I have a simple contract that I've tested on my ganache network, and now I'd like to push it to the mainnet. So I funded my Metamask with around $100 or 0.025 eth, figured that would be enough to cover the gas fees.

However I am seeing the following:

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Then this popup appears:

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Then on MetaMask:

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What on earth, is it really this expensive? Are there some settings I can change? I don't mind if it takes longer, even a day or more, to get onto the mainnet. I don't want to spend $500 for a test project, honestly I was ok with like 50 bucks.

Any insights or help appreciated! Thanks.

2 Answers 2


Sorry, that's the cost of working on L1. Consider how today's average gas for all transactions was ~130 gwei or ~$150 USD: https://ycharts.com/indicators/ethereum_average_gas_price. This includes simple send and cheap calls.

I suggest deploying to an L2.

  • Thanks for your answer, I'm new to this. If I want to deploy to an L2, is it the same solidity code? Does my same web3 code work? Little lost on this concept.
    – JDS
    Jan 20, 2022 at 17:11
  • 1
    Yes, it's the same solidity code. Everything will work the same, the only thing to be aware of is that L2s use a different native token than L1s. So instead of paying fees in ETH/gwei, you use FTM or AVAX or whatever the L2 uses.
    – ori
    Jan 21, 2022 at 1:41
  • Thanks, that's great to know. Would you have any resources on examples of deploying to L2s given existing Solidity contracts? I'm pretty agnostic to whichever one as long as it's fairly popular
    – JDS
    Jan 21, 2022 at 3:26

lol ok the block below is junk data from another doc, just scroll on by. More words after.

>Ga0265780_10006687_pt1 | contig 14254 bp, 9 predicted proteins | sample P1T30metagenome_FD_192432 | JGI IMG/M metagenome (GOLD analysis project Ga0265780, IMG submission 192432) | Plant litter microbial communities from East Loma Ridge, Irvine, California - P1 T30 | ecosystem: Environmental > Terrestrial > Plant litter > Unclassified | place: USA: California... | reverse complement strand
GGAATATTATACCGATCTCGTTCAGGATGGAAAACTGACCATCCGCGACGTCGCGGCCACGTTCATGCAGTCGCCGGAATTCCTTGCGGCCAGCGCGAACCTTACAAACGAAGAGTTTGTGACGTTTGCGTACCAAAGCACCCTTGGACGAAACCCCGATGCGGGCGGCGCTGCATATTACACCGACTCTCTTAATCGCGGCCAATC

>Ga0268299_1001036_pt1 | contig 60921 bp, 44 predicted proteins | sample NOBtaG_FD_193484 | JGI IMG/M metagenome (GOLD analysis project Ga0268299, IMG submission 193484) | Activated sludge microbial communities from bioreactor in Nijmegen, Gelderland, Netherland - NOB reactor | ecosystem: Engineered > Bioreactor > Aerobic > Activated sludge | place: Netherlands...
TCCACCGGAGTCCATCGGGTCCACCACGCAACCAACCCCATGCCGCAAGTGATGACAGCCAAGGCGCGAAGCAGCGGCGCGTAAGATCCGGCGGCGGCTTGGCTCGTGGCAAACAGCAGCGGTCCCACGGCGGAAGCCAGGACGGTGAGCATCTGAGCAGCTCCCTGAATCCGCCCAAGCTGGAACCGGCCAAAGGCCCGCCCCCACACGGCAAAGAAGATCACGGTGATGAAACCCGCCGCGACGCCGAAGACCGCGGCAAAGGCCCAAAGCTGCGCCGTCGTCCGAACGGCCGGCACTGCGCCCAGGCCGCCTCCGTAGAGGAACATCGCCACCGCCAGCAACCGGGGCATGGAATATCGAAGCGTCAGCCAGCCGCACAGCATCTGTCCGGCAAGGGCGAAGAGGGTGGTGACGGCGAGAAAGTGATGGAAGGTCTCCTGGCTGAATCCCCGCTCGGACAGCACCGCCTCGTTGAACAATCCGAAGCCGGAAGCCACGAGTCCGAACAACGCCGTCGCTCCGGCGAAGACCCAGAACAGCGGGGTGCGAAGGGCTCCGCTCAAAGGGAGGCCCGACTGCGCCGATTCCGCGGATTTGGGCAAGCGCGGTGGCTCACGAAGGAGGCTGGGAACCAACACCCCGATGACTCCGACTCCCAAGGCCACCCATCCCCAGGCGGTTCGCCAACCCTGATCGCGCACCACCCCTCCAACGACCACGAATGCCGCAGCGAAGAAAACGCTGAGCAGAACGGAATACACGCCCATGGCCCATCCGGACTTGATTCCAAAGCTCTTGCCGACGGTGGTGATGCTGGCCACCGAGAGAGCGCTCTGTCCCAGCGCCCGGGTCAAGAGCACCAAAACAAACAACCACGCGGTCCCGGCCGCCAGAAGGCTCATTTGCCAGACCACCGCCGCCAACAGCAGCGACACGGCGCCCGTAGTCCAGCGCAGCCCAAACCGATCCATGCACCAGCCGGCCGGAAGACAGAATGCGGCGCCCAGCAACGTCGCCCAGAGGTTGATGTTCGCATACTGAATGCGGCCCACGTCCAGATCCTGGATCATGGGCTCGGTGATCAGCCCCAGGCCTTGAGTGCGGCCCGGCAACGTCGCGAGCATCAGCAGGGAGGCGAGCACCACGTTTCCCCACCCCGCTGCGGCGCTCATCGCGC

• 1
    The process to deploy to a L2 is exactly the same as L1, you just point to a different endpoint. Per hardhat.org/guides/deploying.html, instead of pointing to ETH url, point to an L2 url (e.g. for Avalanche: api.avax.network/ext/bc/C/rpc )
    – ori
    Jan 22, 2022 at 5:30
  • Before doing anything, I suggest first take a look at this to get familiar with contract deployment's gas calculation.

  • After reading the aforementioned link, I suggest (if it is possible for you), minimize your solidity code. Removing extra codes, results in less bytecodes, which means you will pay less for the deployment. Be warned that decreasing the volume of your code should not result in decreasing the security and functionality of your code.

  • Another suggestion would be waiting for the lowest gas price and then deploying the contract. These links will help you to track down the gas price: 1, 2. You could also check deployment details of contracts with verified source codes on etherscan to find out the deployment's fee range.

  • You could also set/edit gas config ("Gas limit" refers to the maximum amount of gas (or energy) that you're willing to spend on a particular transaction) in your remix/metamask (see this and this).

  • If the fee is still high for you, take a look at @mikko-ohtamaa's suggestion here for using alternative EVM compatible chains like Avalanche, Polygon, etc.

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